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John Brent/Chapter XVI

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Armstrong[edit]

I awoke in the solemn quiet dawn of the next morning with my forebodings of ill gone, and in their stead what I could not but deem a baseless hopefulness for our new friends’ welfare.

Brent did not share it. His usual gay matin-song was dumb. He cowered, chilled and spiritless, by our camp-fire. Breakfast was an idle ceremony to both. We sat and looked at each other. His despair began to infect me. This would not do.

I left my friend, sitting unnerved and purposeless, and walked to the mail-riders’ camp.

Jake Shamberlain was already stirring about, as merry as a grig, — and that is much to say on the Plains. There are two grigs to every blade of grass from Echo Cailon to the South Pass, and yet every one sings and skips, as gay as if merriment would make the desert a meadow,

“You are astir early after the ball, Jake,” said I.

“Ef I wait till the gals in the train begins to polky round, I shan’t git my men away nayry time. They olluz burr to gals, like all young fellers. We’ll haul off jest as soon as you’re ready.”

“We are ready,” I said.

I made our packs, and saddled the mustangs.

“Come, Brent,” said I, shaking him by the shoulder, “start, old fellow! Your ride will rouse you.”

He obeyed, and mounted. He was quite cowed and helpless. I did not know my brave, cheerful friend in this weak being. He seemed to me as old and dreary as Mr. Clitheroe. Love must needs have taken a very cruel clutch upon his heart. Indeed, to the delicate nature of such a man, love is either life of life, or a murderous blight worse than death.

As we started, a gray dawn was passing into the violet light just before sunrise. The gale had calmed itself away. The tender hues of morning glorified the blue adobes of Bridger’s shabby fort. It rested on the plain, still as the grave, — stiller for the contrast of this silent hour with last night’s riot. A deathly quiet, too, dwelt upon the Mormon caravan. There were the white-topped wagons just growing rosy with the fond colors of early day. No abandoned camp of a fled army could have looked more lonely. Half a mile from the train were the cattle feeding quietly in a black mass, like a herd of buffalo. There was not one man, out of our own party, to be seen.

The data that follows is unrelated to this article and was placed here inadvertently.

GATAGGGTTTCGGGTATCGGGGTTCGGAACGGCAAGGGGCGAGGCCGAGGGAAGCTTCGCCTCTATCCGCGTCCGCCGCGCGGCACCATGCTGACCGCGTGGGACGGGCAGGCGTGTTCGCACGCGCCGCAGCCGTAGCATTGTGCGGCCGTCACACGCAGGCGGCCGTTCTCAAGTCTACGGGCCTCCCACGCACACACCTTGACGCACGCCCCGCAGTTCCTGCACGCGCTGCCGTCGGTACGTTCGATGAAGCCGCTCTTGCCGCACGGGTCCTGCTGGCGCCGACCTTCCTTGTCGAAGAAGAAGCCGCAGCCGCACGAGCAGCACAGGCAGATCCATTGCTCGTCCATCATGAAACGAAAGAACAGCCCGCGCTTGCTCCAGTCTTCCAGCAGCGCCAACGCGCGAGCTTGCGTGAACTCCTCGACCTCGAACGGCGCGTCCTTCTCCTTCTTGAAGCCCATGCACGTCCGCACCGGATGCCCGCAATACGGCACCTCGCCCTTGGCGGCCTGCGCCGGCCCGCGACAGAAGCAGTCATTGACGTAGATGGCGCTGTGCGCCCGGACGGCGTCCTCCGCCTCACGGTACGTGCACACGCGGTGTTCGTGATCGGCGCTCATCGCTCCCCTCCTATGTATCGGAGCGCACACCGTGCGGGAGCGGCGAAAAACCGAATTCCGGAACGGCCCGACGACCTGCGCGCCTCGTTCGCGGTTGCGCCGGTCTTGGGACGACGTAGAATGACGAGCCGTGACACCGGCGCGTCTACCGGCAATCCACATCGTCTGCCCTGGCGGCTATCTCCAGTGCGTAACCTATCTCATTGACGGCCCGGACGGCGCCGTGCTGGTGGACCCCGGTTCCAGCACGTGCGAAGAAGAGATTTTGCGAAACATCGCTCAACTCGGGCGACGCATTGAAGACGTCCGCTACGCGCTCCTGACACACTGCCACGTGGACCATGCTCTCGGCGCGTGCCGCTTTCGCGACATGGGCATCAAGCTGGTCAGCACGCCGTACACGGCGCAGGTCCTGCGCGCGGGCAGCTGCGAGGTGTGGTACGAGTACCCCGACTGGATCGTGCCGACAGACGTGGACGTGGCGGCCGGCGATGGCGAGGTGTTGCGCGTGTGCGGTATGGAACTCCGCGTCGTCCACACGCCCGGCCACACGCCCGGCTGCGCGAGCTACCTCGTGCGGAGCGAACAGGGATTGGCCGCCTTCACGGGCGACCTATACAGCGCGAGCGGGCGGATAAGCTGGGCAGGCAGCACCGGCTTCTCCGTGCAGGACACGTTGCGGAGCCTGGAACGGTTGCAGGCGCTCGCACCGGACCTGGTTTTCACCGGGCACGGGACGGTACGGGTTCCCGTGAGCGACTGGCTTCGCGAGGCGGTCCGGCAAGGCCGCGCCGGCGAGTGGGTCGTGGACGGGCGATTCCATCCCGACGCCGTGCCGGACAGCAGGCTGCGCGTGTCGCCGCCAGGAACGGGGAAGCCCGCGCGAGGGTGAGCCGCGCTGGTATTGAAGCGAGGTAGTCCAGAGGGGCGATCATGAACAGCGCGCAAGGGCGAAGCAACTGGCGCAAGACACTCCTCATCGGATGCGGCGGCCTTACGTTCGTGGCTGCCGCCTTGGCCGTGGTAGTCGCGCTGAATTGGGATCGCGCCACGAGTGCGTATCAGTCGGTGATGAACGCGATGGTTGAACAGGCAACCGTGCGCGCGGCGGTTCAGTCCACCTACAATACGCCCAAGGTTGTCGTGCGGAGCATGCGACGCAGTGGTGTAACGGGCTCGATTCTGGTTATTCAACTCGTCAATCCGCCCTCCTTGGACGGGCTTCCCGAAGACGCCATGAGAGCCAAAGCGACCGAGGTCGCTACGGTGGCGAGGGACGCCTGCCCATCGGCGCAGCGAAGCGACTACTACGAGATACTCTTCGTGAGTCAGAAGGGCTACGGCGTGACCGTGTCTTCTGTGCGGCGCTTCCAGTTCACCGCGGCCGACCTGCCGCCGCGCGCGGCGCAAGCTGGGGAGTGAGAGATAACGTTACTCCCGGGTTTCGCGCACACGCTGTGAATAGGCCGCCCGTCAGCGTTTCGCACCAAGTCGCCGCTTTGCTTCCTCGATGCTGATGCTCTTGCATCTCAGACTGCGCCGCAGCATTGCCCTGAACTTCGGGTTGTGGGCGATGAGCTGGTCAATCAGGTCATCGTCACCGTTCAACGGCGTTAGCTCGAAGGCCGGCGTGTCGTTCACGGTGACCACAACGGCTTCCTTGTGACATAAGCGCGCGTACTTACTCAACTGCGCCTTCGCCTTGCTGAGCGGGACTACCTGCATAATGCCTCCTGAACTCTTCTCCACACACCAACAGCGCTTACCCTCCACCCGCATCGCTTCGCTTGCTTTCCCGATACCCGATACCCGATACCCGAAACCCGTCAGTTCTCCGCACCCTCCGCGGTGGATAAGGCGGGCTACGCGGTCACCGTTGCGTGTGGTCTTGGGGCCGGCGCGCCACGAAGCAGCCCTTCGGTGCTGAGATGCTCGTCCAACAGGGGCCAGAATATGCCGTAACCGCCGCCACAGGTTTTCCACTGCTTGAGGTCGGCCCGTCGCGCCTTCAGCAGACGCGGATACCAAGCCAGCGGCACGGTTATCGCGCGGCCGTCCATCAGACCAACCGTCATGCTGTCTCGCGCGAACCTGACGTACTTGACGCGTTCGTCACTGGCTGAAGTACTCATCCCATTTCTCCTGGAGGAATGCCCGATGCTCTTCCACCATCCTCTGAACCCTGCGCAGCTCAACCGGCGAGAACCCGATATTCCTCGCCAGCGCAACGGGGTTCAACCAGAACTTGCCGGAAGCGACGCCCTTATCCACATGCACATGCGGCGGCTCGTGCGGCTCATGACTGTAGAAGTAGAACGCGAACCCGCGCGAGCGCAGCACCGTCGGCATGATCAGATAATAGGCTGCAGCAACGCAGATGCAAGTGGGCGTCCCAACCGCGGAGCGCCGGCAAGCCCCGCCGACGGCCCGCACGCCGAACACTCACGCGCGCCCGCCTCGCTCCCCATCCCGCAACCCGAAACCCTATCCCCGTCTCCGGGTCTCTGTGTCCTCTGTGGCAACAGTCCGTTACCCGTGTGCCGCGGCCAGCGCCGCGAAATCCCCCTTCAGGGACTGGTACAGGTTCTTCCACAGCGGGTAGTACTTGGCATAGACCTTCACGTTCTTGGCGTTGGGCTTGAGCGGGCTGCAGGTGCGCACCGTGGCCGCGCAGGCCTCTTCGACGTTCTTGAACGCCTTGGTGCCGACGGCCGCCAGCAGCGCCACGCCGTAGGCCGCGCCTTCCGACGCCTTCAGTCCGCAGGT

“Where are their sentinels, Jake?” said I.

“Too much spree for good watch,” says he.

“Elder Sizzum ought to look sharper.”

“He’s a prime leader. But he tuk dance, argee, and faro last night with a perfect looseness. I dunno what’s come over Sizzum; bein’ a great apossle’s maybe too much for him. But then he knows ther ain’t no Utes round here, to stampede his animals or run off any of his gals. Both er you men could have got you a wife apiece last night, and ben twenty miles on the way, and nobody the wiser. Now, boys, be alive with them mules. I want to be off.”